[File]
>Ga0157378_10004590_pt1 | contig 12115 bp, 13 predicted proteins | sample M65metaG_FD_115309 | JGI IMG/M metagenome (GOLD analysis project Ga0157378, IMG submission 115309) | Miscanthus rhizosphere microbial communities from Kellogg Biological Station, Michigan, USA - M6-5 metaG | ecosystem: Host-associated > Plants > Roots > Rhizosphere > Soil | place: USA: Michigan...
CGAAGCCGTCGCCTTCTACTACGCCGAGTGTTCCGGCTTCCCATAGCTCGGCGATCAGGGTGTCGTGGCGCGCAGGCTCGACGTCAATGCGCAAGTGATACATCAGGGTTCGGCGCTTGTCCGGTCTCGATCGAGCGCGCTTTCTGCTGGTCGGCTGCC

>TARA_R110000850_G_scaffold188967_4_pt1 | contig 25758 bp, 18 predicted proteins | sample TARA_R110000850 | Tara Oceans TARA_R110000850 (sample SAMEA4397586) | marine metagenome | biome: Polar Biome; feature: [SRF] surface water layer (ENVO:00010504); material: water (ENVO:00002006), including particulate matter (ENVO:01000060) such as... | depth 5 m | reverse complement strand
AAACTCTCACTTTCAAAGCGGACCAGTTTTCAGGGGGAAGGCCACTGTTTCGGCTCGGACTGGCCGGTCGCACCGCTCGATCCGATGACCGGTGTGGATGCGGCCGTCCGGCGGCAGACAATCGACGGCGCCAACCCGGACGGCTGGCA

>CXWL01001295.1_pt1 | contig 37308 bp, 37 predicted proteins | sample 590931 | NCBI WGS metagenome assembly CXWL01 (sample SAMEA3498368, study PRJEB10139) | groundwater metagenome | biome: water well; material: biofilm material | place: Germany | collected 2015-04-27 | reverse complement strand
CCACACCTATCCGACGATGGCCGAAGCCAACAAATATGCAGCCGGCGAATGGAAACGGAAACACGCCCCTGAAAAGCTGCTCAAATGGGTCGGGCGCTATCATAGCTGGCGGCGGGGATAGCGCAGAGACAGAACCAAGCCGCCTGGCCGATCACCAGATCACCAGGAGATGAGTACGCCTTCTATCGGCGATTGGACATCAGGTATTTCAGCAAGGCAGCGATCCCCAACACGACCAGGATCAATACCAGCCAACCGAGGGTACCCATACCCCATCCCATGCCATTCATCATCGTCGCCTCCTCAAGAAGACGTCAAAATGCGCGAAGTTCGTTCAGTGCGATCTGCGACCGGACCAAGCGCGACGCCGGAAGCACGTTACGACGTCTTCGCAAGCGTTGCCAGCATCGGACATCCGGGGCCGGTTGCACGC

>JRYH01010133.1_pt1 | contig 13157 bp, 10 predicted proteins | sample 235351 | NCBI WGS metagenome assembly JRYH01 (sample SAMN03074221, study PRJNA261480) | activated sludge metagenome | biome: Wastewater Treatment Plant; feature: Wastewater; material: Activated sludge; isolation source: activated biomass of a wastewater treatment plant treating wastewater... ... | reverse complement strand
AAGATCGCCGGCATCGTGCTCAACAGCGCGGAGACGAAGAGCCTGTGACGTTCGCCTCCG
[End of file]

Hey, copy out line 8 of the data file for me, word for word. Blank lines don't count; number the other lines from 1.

AAGATCGCCGGCATCGTGCTCAACAGCGCGGAGACGAAGAGCCTGTGACGTTCGCCTCCG